Not once did they ever speak of her. The memories that Kunga had left, forever lingered but not once did they utter her name. Not even their daughter, Sangay talked about her until some fourteen years later when Sangay married Norbu, the groom mentioned a certain Kunga Palmu, his relative who had fled from her country.
That evening Tenzing sat with his wife and held her hand to narrate the story well. His wife believed every word of it. Perhaps she loved him quite very much that she believed his innocence or perhaps Tenzing had never once lied to Tsering.
Whether Kunga had a heart for Tenzing, it was unknown. Love has its own origin and Tenzing confessed that he loved his wife and that he once loved Kunga, but it wasn’t a kind of love that should have ended on the bed.
Tsering sat quietly as he explained in tears.
Tenzing felt power like never before when he made Kunga laugh. She had a musical laugh. She closed her eyes and placed her fragile palm on her weak chest. Tenzing who would never talk more than a sentence with another woman loved the company of this other woman. He knew it was wrong for reasons unknown and he knew he didn’t want anything from Kunga but her company.
A widow like her couldn’t survive in the times like these and when the men in the town circled her like vultures during social gatherings, Tenzing’s heart lost its pace too.
He had never felt the fire of jealousy within him and he somehow knew it was not right.
He would always hear her cry at night. He would sometime tiptoe to listen to her lullaby and sometimes even her cries.
Kunga was his confidante.
That afternoon when he asked his confidante what he can do for her. She simply smiled. He told her he could do anything for her as she was his dearest friend. She told him, truthfully and innocently that she wanted to be touched. She threw her head unto her hand and wept bitterly. He wrapped his arms around her fondly.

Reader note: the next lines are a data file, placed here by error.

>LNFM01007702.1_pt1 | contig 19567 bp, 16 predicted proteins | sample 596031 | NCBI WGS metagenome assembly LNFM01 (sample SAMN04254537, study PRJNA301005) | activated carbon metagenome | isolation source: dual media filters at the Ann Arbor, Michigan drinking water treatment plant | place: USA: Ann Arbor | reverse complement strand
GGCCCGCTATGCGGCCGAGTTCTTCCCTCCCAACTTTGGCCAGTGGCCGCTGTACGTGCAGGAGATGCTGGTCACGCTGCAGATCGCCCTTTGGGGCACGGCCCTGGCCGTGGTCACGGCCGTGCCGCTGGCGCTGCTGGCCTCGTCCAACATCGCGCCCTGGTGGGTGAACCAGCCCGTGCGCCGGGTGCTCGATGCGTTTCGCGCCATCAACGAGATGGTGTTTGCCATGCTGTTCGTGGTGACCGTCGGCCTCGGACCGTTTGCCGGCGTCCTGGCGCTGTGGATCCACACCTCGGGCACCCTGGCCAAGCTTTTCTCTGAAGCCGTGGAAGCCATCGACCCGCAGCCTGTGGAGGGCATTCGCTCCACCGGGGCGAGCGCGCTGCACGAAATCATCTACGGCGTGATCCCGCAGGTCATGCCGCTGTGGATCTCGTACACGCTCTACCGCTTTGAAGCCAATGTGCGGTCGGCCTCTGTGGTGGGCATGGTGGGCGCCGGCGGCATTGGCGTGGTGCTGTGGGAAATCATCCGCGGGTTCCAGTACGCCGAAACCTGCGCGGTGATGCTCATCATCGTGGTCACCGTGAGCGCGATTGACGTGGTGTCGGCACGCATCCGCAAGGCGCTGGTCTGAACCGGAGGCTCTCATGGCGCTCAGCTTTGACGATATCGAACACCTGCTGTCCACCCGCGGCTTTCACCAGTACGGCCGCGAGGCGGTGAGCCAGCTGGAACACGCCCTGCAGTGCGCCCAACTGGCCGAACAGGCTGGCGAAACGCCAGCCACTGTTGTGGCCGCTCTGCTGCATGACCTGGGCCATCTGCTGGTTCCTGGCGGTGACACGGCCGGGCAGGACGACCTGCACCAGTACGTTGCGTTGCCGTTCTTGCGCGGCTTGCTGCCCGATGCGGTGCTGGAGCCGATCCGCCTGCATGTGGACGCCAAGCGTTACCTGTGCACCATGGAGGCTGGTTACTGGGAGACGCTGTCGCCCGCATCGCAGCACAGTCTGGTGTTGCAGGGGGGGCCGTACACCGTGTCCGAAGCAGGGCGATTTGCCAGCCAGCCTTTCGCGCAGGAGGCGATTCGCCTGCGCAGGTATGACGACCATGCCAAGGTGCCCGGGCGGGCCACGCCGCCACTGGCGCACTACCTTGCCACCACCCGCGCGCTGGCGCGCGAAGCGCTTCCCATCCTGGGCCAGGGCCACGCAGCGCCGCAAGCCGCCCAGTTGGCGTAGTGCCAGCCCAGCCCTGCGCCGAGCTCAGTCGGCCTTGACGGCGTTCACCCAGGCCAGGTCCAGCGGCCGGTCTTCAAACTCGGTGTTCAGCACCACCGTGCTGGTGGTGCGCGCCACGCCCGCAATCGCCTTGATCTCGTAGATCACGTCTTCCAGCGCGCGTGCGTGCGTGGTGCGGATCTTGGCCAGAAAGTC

She clung onto his cotton vest. He had a strange smell of wood and sweat. She still had her husband’s memories intact. She still had his perfume lingered on her body. She still missed him dearly but today she was in the arm of another man. Today He wasn’t someone’s husband or a father. He was just a man and she was just a woman.
She knew not about this alien hunger. She thought she was immune. Her sobs buried in his rock hard chest. She could feel his manhood hard beneath.
At that moment the right and wrong was the colour of the water the only thing she could do was float above it. She closed her eyes as she leaned against him. he kissed her soft lips, he kissed her cheeks. Her delicate throat, her soft bosom, as he undressed her, her eyes were closed and he wondered if she hated his face.
She was greedy for the touch and he was so generous. He caressed her softly like she was a delicate china and she moaned for more. He trembled to see how delicately fair she was beneath her cloth. He cupped her breast, her nipples were pink and erect at his touch and he gently suckled them. She moaned with pleasure but he could see she had tears in her eyes. Her eyes now locked unto his.
This was wrong but it felt so right, with her. He let her long hair open and kissed her eyes. He was still in his dress, his manhood hard when his wife entered his room.
That night as Tsering wept bitterly holding her husband in her arm, Kunga Palmu packed her bags. Sangay gave her silver ring to Diki.
Tenzing slipped a bundle of money into her bag at night.
It was only when she had crossed the border of the country, Kunga found a heavy gold neckless in her bag that unbeknownst to her, her friend Tsering had put for her. Love is a strange four letter word and yet Tsering couldn’t share her husband with her, though she loved Kunga.
So after thirty years when Kunga Palmu met Resham, a young widow. She could see her reflection on her. She knew not that she had a virgin widow under her roof.